In London District Catholic School Board v. Michail1, the Ontario Superior Court of Justice considered a motion pursuant to s.137.1 of the Courts of Justice Act (commonly referred to as the "anti-SLAAP provisions") within the context of an Application for a declaration of a vexatious litigant pursuant to s.140 of the Courts of Justice Act. The matter was heard via Zoom.

The takeaways from this decision include:

  • Legal proceedings constitute a form of "expression" as defined in s.137.1(2) of the Courts of Justice Act;
  • The Court will not deem vexatious litigation as a protected form of expression; and
  • Proceedings brought under s.140 of the Courts of Justice Act are not caught by s. 137.1(3) of the Courts of Justice Act, as the relief sought pursuant to s.140 is procedural in nature, and is not capable of "gagging" or suppressing protected expression.

This decision is also among the first cases to rely on the recent decision of the Supreme Court of Canada in 1704604 Ontario Limited v. Pointes Protection Association et al2, which interpreted the test under s. 137.13.


The applicant, the London District Catholic School Board ("LDCSB"), brought an Application for an Order declaring that the respondent, Ms. Michail, was a vexatious litigant pursuant to s.140 of the Courts of Justice Act. In response, Ms. Michail brought a motion pursuant to s. 137.1 of the Courts of Justice Act, alleging that LDCSB's Application was a strategic lawsuit against public participation (a "SLAAP").

Ms. Michail was formerly employed with LDCSB as a high school teacher. Between 2011 and 2019, Ms. Michail commenced numerous legal proceedings against or involving LDCSB, which included allegations of discrimination on the basis of a disability, the tort of intentional infliction of mental distress, and a breach of the duty of fair representation.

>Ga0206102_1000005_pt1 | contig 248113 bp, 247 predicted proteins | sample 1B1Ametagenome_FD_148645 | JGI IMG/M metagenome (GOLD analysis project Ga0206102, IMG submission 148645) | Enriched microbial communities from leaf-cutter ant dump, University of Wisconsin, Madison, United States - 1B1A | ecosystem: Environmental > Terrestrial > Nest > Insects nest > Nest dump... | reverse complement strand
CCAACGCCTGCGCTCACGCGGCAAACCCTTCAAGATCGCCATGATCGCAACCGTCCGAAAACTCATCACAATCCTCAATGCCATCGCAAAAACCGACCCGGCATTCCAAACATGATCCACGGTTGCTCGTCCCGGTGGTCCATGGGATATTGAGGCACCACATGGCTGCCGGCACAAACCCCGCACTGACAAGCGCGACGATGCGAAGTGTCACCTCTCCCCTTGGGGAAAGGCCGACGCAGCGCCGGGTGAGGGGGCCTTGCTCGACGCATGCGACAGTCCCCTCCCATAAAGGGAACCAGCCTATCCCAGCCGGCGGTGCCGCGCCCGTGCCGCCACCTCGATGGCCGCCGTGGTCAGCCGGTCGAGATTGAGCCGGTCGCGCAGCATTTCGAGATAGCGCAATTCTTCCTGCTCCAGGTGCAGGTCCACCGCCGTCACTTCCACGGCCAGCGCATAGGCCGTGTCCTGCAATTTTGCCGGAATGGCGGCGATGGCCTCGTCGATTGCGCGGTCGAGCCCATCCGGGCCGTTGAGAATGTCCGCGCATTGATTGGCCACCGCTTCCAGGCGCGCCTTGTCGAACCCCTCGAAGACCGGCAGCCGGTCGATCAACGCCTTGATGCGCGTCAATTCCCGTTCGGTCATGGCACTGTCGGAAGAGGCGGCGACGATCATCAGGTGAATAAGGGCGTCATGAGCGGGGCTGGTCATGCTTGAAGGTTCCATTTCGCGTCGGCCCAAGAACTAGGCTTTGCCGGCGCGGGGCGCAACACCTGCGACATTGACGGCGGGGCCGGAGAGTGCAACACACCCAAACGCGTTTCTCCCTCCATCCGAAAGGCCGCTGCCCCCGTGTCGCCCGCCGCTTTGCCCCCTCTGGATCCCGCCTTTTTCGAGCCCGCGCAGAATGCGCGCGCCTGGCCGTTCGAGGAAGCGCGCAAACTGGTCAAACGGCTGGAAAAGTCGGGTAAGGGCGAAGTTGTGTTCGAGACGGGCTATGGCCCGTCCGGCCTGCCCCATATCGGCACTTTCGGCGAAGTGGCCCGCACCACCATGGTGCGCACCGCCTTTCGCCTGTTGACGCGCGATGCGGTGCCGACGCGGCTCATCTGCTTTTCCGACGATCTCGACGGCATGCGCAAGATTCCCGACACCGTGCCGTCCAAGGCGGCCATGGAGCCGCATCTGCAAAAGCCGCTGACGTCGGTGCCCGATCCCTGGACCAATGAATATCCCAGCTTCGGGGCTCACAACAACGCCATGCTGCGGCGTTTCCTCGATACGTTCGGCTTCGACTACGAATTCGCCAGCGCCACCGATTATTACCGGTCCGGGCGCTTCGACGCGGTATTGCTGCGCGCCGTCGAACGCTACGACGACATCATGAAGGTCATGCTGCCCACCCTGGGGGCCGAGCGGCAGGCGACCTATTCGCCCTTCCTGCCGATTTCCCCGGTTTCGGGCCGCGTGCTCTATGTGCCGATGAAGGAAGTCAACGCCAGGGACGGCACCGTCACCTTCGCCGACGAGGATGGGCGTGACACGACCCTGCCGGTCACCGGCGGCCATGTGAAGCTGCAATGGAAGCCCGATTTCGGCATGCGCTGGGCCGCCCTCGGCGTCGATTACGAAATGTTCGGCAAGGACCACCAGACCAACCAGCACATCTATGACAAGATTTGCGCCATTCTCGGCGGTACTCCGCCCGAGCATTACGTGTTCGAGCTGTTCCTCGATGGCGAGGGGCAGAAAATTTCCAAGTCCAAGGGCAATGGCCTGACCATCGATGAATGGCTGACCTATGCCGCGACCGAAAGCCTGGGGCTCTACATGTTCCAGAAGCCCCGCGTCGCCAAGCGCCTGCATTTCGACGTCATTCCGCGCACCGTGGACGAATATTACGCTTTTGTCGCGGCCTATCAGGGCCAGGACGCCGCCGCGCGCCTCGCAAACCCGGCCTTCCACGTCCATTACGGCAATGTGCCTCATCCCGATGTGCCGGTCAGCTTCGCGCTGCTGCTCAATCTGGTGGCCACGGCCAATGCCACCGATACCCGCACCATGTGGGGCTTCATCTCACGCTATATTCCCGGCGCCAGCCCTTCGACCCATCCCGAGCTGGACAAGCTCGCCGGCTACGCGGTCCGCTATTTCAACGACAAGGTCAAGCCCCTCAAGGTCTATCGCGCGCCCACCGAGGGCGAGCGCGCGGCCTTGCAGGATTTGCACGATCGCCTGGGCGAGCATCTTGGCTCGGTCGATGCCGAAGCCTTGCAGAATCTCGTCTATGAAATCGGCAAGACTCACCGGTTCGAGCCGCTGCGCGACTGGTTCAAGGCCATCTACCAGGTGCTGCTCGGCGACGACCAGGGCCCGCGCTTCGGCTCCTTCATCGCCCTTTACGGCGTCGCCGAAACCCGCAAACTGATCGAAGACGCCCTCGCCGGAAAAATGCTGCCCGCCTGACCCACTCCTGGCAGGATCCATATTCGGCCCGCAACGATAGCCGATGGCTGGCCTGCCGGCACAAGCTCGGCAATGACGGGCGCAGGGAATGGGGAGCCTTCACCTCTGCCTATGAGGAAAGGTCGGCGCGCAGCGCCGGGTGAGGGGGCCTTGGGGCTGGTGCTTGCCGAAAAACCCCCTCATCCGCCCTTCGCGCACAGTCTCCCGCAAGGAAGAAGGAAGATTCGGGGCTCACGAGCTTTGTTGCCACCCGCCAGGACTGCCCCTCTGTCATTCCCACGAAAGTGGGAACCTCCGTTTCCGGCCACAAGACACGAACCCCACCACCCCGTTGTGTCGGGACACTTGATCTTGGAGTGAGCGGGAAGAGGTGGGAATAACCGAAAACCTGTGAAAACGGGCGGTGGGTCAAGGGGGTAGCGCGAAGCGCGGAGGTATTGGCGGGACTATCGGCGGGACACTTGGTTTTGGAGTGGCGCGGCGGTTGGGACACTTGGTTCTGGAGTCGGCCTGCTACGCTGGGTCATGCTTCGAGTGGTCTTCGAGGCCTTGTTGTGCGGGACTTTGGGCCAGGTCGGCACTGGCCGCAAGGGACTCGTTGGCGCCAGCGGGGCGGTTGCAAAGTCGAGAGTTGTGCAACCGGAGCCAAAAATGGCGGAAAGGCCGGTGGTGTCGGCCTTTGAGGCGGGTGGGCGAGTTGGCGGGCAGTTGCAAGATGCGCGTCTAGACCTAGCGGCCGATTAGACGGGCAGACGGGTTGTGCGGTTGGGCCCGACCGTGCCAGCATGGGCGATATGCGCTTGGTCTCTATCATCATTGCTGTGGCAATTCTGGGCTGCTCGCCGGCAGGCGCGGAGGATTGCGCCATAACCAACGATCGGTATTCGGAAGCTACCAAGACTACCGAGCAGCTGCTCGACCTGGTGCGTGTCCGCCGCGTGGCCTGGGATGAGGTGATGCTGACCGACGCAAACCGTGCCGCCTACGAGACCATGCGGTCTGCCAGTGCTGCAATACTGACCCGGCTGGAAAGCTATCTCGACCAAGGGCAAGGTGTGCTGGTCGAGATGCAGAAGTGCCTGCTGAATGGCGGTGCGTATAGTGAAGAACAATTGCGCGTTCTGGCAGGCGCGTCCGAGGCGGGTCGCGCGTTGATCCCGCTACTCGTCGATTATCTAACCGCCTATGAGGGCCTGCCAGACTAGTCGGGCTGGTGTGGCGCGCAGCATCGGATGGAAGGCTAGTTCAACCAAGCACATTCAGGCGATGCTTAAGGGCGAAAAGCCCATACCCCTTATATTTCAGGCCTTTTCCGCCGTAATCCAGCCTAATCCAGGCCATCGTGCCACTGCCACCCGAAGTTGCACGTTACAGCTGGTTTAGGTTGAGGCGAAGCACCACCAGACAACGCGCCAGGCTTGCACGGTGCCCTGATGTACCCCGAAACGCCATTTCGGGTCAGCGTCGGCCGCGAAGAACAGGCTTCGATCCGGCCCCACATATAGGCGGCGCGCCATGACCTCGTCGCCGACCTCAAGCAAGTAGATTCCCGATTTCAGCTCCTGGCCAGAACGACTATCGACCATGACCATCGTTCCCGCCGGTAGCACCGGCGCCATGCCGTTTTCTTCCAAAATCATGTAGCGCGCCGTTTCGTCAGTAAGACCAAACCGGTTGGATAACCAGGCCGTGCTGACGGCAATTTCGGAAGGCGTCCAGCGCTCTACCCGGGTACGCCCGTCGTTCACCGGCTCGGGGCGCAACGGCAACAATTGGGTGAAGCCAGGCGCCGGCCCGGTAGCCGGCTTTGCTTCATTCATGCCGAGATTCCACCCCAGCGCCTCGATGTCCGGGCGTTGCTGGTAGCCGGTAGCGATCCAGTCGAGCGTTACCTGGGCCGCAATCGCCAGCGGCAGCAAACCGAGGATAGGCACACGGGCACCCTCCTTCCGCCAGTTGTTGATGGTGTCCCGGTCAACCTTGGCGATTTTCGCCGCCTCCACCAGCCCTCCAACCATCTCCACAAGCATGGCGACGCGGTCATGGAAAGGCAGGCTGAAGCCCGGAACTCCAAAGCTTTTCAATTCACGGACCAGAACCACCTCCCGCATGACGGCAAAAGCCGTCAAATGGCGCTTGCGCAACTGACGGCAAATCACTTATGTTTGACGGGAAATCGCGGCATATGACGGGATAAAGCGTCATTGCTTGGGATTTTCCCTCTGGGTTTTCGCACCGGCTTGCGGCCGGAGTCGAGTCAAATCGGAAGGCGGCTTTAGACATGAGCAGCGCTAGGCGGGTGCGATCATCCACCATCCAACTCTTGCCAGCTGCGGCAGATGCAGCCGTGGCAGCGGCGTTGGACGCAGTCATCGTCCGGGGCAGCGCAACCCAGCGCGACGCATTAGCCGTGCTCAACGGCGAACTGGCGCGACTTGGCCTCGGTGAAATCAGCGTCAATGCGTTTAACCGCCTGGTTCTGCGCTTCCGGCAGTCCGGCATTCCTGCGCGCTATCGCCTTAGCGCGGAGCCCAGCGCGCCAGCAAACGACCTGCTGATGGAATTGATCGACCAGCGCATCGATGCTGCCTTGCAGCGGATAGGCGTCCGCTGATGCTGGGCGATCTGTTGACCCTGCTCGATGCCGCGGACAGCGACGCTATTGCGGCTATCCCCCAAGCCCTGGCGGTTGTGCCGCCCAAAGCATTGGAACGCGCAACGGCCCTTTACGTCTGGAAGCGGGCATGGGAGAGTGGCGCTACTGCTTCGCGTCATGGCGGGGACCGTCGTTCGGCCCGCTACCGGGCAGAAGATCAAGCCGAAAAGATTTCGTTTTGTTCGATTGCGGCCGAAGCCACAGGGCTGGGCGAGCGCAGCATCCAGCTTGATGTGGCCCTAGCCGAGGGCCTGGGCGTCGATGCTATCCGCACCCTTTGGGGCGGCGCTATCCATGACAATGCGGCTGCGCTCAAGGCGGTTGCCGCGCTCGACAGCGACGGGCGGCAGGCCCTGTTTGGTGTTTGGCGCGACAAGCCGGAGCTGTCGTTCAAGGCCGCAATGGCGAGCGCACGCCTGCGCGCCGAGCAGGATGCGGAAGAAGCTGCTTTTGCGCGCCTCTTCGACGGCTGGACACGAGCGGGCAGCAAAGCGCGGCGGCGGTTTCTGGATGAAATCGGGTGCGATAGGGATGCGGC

Ms. Michail's proceedings included union grievances, along with applications to the Ontario Human Rights Tribunal, the Ontario Labour Relations Board and the Workplace Safety and Insurance Board. She also brought several motions, applications, and appeals before the Superior Court of Justice, the Divisional Court, and the Court of Appeal, and pursued applications for leave to the Supreme Court of Canada. These proceedings formed the basis of LDCSB's Application.

On the Application, LDCSB sought an Order:

  1. That no further proceedings be instituted or continued by Ms. Michail except with leave; and
  2. Requiring that Ms. Michail deliver a copy of the vexatious litigant Order and any written decision arising from the Application to any person or body for whom she initiates or continues any complaint.

In light of Ms. Michail's s.137.1 motion, Justice Mitchell stayed LDCSB's Application, pending the determination of the motion.


Justice Mitchell reviewed the policy objectives on a s.137.1 motion, including the proper framework outlined by the Supreme Court of Canada in 1704604 Ontario Limited v. Pointes Protection Association et al4. This provision contains a threshold test, which places the initial burden on the moving party to show that the proceeding arises from an expression made by the person that relates to a matter of interest.

On motions pursuant to s.137.1, the threshold burden must be met by the moving party before the Court can proceed to the later part of the test, and to the ultimate determination of whether the proceeding should be dismissed.